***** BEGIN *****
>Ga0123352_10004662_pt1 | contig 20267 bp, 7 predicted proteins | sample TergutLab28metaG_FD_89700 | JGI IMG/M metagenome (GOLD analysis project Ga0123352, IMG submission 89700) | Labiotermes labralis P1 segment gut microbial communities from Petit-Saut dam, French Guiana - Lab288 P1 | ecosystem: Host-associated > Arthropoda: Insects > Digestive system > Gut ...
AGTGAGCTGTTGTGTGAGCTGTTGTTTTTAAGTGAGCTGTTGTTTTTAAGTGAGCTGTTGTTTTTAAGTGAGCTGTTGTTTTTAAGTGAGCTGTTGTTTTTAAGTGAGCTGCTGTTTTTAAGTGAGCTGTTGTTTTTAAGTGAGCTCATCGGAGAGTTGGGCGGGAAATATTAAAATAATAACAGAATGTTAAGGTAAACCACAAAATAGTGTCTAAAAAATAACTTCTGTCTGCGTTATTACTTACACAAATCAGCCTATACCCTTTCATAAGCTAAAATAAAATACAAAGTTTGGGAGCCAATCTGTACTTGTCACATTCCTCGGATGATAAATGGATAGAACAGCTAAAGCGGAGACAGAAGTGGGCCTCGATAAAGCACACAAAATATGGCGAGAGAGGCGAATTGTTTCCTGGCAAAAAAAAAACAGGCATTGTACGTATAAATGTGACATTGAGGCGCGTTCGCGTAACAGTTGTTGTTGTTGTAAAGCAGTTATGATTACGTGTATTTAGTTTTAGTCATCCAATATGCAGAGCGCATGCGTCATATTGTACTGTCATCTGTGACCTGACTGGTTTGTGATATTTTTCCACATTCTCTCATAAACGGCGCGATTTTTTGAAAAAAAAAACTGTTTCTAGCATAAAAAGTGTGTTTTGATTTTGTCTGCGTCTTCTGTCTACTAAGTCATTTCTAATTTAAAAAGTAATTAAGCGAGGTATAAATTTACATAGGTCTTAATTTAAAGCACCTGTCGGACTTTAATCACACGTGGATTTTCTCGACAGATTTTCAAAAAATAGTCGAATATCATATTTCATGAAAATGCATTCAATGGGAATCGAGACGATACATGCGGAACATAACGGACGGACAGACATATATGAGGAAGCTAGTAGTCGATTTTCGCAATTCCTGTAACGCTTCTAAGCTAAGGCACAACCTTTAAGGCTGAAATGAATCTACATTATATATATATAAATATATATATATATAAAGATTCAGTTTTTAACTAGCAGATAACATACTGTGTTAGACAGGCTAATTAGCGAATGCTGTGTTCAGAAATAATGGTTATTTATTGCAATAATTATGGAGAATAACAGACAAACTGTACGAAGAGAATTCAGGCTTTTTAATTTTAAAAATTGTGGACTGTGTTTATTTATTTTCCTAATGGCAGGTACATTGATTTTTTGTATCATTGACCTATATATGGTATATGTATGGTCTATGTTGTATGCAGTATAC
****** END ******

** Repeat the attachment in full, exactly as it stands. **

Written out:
>Ga0123352_10004662_pt1 | contig 20267 bp, 7 predicted proteins | sample TergutLab28metaG_FD_89700 | JGI IMG/M metagenome (GOLD analysis project Ga0123352, IMG submission 89700) | Labiotermes labralis P1 segment gut microbial communities from Petit-Saut dam, French Guiana - Lab288 P1 | ecosystem: Host-associated > Arthropoda: Insects > Digestive system > Gut ...
AGTGAGCTGTTGTGTGAGCTGTTGTTTTTAAGTGAGCTGTTGTTTTTAAGTGAGCTGTTGTTTTTAAGTGAGCTGTTGTTTTTAAGTGAGCTGTTGTTTTTAAGTGAGCTGCTGTTTTTAAGTGAGCTGTTGTTTTTAAGTGAGCTCATCGGAGAGTTGGGCGGGAAATATTAAAATAATAACAGAATGTTAAGGTAAACCACAAAATAGTGTCTAAAAAATAACTTCTGTCTGCGTTATTACTTACACAAATCAGCCTATACCCTTTCATAAGCTAAAATAAAATACAAAGTTTGGGAGCCAATCTGTACTTGTCACATTCCTCGGATGATAAATGGATAGAACAGCTAAAGCGGAGACAGAAGTGGGCCTCGATAAAGCACACAAAATATGGCGAGAGAGGCGAATTGTTTCCTGGCAAAAAAAAAACAGGCATTGTACGTATAAATGTGACATTGAGGCGCGTTCGCGTAACAGTTGTTGTTGTTGTAAAGCAGTTATGATTACGTGTATTTAGTTTTAGTCATCCAATATGCAGAGCGCATGCGTCATATTGTACTGTCATCTGTGACCTGACTGGTTTGTGATATTTTTCCACATTCTCTCATAAACGGCGCGATTTTTTGAAAAAAAAAACTGTTTCTAGCATAAAAAGTGTGTTTTGATTTTGTCTGCGTCTTCTGTCTACTAAGTCATTTCTAATTTAAAAAGTAATTAAGCGAGGTATAAATTTACATAGGTCTTAATTTAAAGCACCTGTCGGACTTTAATCACACGTGGATTTTCTCGACAGATTTTCAAAAAATAGTCGAATATCATATTTCATGAAAATGCATTCAATGGGAATCGAGACGATACATGCGGAACATAACGGACGGACAGACATATATGAGGAAGCTAGTAGTCGATTTTCGCAATTCCTGTAACGCTTCTAAGCTAAGGCACAACCTTTAAGGCTGAAATGAATCTACATTATATATATATAAATATATATATATATAAAGATTCAGTTTTTAACTAGCAGATAACATACTGTGTTAGACAGGCTAATTAGCGAATGCTGTGTTCAGAAATAATGGTTATTTATTGCAATAATTATGGAGAATAACAGACAAACTGTACGAAGAGAATTCAGGCTTTTTAATTTTAAAAATTGTGGACTGTGTTTATTTATTTTCCTAATGGCAGGTACATTGATTTTTTGTATCATTGACCTATATATGGTATATGTATGGTCTATGTTGTATGCAGTATAC